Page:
Referring to FIGS. 3 and 4, upper and lower carousels 63, 64 may be located at fixed heights along main post 62 as shown and allowed to rotate about main post 62. Drum 65 may be mounted for rotation on rotating locking ring 68, which may include ring apertures 68a (such as 8 in number) evenly spaced about ring 68. Spring-loaded brake pin 69 may be rigidly mounted to drum base 65a, adjacent locking ring 68, using fasteners 65b (FIG. 5). The spring-loaded pin assembly may consist of a Boniface BTSPR-001, for example, available from Boniface Engineering Ltd. of Norfolk, England. The spring may provide a latching force, for example, of about 10 pounds, to ensure that brake pin 69 limits the rotation of the drum by latching into the next available ring aperture 68a after the spring is released or actuated. Pin 69 preferably can be held manually in check, allowing desired drum rotation, before being released and allowing pin 69 to lock into the next available ring aperture 68a, in an alternative embodiment, the spring could be removed; however, this is not preferred, as during wrecker transport, if the brake pin is not engaged, drum rotation could be continuous. For enhanced stability, as well as to allow differently-sized chains/hooks to be separately compartmentalized, the carousels and drum may be provided with partitions 63a, 64a, 65a, respectively.
 Referring to FIG. 6, bottom bearing 95, resting on and rigidly attached to bottom support 67 using fasteners 95a, supports pin 94 rigidly fastened to the bottom of main post 62. Bearing 95 is preferably a waterproof, self-lubricating bearing such as the Royersford 20-06-0106 bearing, available from Royersford Foundry and Machine Co, Inc, of Phoenixville, Pa. Plate 93 may be rigidly attached to the bottom of locking ring 68 using fasteners 93a, ensuring that downwardly-extending pin 94 (forming a part of or attached to plate 93) remains firmly in position. Main post/tube 62, carousels 63, 64 and drum/bin 65 may be all welded together and rotate together.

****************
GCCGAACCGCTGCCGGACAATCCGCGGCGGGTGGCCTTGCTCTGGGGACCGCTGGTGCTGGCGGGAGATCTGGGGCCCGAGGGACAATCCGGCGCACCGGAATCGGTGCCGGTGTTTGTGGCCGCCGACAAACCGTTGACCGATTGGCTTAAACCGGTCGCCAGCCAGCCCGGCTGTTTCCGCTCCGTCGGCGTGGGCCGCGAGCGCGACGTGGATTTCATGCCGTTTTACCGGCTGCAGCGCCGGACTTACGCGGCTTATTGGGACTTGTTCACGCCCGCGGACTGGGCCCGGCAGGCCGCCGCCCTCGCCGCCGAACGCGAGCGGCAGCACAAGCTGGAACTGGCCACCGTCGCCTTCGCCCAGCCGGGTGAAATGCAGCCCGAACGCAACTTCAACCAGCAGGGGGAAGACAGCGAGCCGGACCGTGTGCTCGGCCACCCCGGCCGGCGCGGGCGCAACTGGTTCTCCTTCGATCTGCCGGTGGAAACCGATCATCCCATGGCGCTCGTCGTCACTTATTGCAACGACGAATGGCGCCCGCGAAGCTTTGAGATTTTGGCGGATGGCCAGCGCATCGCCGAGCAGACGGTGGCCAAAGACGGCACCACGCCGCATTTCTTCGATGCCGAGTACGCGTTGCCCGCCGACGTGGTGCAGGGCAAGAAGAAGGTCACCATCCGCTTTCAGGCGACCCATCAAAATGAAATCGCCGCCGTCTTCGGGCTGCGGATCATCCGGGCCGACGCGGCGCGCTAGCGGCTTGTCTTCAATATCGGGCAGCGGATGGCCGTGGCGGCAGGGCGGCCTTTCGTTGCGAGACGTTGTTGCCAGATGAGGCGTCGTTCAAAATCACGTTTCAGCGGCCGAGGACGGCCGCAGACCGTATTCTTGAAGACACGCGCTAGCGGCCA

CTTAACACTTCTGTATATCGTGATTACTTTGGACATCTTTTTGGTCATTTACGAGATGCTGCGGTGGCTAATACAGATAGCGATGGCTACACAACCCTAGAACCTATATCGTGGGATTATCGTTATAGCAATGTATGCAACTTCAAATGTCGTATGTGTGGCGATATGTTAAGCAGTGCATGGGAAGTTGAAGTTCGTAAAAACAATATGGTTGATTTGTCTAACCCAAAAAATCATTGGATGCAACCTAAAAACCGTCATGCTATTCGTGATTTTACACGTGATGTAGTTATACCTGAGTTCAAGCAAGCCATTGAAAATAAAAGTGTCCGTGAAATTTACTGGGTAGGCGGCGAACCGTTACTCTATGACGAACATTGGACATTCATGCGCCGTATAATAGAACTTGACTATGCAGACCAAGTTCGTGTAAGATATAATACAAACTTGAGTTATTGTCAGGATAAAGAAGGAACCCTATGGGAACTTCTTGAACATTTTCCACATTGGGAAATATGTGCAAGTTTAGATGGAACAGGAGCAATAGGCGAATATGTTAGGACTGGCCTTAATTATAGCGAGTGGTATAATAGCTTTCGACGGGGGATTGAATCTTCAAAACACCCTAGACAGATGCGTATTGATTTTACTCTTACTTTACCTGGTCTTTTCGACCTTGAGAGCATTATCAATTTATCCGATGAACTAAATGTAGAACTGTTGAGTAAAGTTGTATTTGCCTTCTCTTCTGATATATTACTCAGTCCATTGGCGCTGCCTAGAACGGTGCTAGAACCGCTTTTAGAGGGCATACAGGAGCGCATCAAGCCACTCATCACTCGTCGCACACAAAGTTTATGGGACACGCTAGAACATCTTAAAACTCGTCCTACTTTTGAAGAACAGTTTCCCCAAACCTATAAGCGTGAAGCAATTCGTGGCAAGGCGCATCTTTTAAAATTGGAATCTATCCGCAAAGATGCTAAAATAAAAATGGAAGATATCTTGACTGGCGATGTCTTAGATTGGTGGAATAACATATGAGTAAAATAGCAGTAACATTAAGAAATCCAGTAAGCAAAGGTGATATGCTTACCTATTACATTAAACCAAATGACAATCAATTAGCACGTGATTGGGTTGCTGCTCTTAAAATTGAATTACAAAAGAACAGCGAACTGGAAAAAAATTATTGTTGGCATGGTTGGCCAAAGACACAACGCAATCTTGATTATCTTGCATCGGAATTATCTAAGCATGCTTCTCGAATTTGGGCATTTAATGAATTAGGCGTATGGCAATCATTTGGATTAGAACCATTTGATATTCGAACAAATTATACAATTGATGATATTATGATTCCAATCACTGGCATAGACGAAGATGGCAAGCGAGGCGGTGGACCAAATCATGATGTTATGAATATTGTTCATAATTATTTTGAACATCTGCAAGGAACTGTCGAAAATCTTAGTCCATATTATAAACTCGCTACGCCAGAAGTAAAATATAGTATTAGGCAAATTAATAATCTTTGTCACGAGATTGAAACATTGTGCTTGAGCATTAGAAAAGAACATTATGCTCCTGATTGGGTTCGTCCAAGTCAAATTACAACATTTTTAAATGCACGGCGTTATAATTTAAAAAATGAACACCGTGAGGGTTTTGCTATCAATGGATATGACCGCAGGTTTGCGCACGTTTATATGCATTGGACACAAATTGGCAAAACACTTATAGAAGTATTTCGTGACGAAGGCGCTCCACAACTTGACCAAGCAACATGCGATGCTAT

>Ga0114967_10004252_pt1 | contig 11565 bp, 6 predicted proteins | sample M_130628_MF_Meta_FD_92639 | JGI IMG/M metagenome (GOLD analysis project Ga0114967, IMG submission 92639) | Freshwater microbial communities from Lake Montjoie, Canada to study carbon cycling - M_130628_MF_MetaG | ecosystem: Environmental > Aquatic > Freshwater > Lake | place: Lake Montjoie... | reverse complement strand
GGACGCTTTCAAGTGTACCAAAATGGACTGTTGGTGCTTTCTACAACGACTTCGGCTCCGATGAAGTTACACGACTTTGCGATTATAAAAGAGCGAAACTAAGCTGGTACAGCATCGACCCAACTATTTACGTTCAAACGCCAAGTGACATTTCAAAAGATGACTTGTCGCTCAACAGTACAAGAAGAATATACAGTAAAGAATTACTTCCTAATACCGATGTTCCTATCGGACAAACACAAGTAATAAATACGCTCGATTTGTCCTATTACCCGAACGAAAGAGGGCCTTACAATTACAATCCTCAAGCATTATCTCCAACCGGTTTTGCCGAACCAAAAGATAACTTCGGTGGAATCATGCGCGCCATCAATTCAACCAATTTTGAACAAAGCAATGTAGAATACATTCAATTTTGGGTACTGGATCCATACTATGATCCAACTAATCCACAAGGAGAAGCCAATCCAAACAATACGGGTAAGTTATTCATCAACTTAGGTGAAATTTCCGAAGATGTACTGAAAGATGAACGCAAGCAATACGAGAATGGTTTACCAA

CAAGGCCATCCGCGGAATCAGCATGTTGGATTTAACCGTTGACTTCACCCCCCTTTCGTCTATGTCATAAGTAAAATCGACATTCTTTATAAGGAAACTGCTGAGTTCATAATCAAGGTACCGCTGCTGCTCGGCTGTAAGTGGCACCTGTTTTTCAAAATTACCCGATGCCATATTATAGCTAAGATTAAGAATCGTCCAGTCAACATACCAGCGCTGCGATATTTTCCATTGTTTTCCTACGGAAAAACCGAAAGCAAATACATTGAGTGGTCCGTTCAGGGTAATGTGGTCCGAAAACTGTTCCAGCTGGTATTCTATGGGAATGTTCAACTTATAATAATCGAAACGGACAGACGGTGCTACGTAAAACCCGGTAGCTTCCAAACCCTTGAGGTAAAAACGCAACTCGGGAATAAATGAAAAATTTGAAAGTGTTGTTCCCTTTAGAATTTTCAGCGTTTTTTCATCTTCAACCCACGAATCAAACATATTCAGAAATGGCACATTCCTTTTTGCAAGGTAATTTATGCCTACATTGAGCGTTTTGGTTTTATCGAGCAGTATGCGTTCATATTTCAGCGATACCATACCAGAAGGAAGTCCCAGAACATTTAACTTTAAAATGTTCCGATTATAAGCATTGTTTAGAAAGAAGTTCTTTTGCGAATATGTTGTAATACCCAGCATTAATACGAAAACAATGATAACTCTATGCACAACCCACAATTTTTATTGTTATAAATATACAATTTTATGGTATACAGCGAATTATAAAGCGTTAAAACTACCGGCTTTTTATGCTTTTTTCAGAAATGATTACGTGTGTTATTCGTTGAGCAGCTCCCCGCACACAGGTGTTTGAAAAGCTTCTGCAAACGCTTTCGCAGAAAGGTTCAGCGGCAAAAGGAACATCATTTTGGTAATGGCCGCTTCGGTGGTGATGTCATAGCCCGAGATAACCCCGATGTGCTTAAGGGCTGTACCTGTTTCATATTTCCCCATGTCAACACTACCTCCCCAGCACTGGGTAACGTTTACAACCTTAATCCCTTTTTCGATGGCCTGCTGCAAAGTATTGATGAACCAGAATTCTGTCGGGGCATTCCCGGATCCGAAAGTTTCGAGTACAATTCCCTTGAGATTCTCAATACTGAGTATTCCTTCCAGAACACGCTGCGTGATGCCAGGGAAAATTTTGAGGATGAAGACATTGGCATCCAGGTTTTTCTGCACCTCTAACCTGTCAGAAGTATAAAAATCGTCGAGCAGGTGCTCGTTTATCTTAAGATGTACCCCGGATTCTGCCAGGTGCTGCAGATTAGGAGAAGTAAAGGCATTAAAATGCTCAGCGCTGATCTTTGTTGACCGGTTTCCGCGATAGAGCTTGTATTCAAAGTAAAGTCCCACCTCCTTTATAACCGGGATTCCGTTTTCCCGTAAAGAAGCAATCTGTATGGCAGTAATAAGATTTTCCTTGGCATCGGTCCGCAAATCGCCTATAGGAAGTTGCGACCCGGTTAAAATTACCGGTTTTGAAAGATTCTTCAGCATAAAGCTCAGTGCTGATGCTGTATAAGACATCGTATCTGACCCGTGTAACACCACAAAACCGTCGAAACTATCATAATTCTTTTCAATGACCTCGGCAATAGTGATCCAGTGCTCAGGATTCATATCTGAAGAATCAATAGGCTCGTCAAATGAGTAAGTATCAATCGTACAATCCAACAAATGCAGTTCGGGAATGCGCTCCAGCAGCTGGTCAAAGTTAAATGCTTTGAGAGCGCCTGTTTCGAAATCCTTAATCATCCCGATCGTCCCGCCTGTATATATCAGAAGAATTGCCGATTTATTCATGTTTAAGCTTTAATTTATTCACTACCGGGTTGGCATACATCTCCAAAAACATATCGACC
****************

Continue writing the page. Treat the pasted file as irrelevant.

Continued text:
Referring to FIG. 7, the top of main post 62 may have a top bearing/bushing 62a attached to it, such as a self-lubricating, waterproof, IGUS HI-242846 iglide® plastic bushing, available from Igus Inc. of East Providence, R.I. Plate 90 may be rigidly fastened (using fasteners 90a) to top support 61. Downwardly-extending pin 91(forming a part of or attached to plate 90) engages with bushing 62a, enabling main post 62 to rotate about pin 91.
 In operation, chain hooks 80 attached to chains 81 may be mounted on carousels 63, 64 as shown in FIG. 2. Differently sized hooks and chains may be located on upper carousel 63 (which may accommodate larger hooks and chains, for example), as opposed to lower carousel 64 (which may accommodate smaller hooks and chains, for example). Additionally, different sizes may be arranged, if desired, in each compartment of a carousel formed by its respective partitions.